This past fall the City also strengthened its inclusionary housing ordinance, now one of the most progressive in the state, and AND’s Community Planning Program was involved in the technical analysis behind drafting the ordinance and advocating for its passage. One of the studies being produced by an interdisciplinary working group brought together by the city was a Residential Nexus Analysis. A draft of that study shows that the development of market-rate housing does generate significant demand for affordable housing, a finding which supports the City’s inclusionary policies and provides a foundation for future actions towards affordable housing. So public benefits mechanisms to further increase affordable housing are still needed, and are in the works. One mechanism that is being explored as a part of various planning proposals is the recapture of benefits conferred by the private sector on properties, through rezoning or other City actions. The City is exploring strategies of securing a portion of that benefit so that it can be rededicated back into the community, in the form of needed low-cost housing, open space, or other amenities for the community.

Another victory for Peter and AND in the effort to promote more equitable development was a resolution recently passed unanimously by the Board of Supervisors which articulates a public policy framework for preparing and evaluating new neighborhood plans for the city’s eastern neighborhoods. The policies outlined apply to the Mission, East SoMa, Potrero Hill and the Central Waterfront, though the policy sentiment is really applicable citywide, and they relate to objectives such as the development of new affordable housing, the retention and expansion of industrial and other working-class jobs, and the promotion of arts venues as well as work spaces and affordable housing for artists.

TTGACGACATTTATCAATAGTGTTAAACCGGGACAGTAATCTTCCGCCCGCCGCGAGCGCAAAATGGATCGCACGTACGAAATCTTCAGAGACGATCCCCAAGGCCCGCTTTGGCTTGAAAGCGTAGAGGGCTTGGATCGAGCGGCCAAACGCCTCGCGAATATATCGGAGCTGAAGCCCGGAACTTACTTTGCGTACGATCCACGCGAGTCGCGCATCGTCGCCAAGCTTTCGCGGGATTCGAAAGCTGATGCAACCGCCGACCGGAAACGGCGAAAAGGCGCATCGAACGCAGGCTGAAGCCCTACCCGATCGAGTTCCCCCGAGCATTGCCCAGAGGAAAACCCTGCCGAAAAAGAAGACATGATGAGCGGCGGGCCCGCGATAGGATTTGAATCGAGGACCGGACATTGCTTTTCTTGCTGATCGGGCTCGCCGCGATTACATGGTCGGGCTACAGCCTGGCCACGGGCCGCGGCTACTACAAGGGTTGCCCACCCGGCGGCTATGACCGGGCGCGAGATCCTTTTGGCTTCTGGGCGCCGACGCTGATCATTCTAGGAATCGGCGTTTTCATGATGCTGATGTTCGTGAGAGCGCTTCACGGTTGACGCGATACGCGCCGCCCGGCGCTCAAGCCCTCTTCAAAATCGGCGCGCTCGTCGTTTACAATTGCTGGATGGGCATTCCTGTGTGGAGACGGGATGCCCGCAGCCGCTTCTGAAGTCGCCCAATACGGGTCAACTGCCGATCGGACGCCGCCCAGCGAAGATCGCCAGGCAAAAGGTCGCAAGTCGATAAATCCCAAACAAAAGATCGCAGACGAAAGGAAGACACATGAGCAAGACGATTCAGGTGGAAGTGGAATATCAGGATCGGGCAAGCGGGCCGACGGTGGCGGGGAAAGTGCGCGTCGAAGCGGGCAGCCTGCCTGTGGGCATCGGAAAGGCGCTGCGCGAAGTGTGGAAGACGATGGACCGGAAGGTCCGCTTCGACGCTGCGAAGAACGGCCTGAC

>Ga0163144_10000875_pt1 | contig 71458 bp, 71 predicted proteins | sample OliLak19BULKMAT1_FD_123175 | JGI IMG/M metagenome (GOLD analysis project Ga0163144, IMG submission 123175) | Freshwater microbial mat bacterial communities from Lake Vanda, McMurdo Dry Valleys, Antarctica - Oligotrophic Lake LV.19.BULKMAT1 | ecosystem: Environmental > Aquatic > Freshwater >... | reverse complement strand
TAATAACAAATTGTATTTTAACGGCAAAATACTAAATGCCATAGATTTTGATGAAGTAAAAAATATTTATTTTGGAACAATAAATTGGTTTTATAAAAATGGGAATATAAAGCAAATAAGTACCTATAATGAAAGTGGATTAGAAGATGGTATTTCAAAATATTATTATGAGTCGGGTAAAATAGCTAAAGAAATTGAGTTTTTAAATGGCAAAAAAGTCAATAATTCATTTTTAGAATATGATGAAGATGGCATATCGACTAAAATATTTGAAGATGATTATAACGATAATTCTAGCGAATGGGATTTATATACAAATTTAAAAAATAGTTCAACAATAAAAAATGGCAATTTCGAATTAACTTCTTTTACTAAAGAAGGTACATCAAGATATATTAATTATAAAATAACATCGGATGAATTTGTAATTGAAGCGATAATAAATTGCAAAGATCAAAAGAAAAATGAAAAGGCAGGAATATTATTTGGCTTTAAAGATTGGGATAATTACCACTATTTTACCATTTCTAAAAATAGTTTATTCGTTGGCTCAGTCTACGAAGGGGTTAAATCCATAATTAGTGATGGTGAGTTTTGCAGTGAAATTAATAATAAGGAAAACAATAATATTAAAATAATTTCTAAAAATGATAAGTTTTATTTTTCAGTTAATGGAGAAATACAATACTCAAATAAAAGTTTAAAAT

"All these initiatives are pieces of a puzzle that I think is moving the policy framework towards more of an equitable development outcome," says Peter.

In order to further advance these efforts, Peter and other planning experts who are concerned about social sustainability agree that urban and regional planning needs to become more proactive, addressing not only land use considerations from a regulatory standpoint, but also looking at the relationship between the physical form and socio-economic conditions of cities and actively seeking to promote sound community development principles. Understanding that new development, and specifically more compact forms of urban development, are necessary in order to accommodate future growth, reduce traffic and sprawl, protect open space and air and water quality, and preserve our high standard of living in the Bay Area, Peter would like to see developers become "enlightened capitalists." This means developers who fully consider and understand the range of impacts that arise when new development is introduced into existing neighborhoods, and who recognize the importance of preserving affordability, enhancing community assets, and protecting less tangible qualities like neighborhood character.

Photo credits: SOMA photo by Asian Neighborhood Design, Mission Condos photo by CNN.